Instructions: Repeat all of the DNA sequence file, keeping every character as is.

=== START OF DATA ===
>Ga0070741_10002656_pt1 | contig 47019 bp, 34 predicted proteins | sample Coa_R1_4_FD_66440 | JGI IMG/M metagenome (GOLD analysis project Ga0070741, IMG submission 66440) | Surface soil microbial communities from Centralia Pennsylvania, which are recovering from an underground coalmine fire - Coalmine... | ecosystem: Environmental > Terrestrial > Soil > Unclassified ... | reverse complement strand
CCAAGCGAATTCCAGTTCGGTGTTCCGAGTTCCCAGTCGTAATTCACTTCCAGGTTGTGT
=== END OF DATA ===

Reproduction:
>Ga0070741_10002656_pt1 | contig 47019 bp, 34 predicted proteins | sample Coa_R1_4_FD_66440 | JGI IMG/M metagenome (GOLD analysis project Ga0070741, IMG submission 66440) | Surface soil microbial communities from Centralia Pennsylvania, which are recovering from an underground coalmine fire - Coalmine... | ecosystem: Environmental > Terrestrial > Soil > Unclassified ... | reverse complement strand
CCAAGCGAATTCCAGTTCGGTGTTCCGAGTTCCCAGTCGTAATTCACTTCCAGGTTGTGT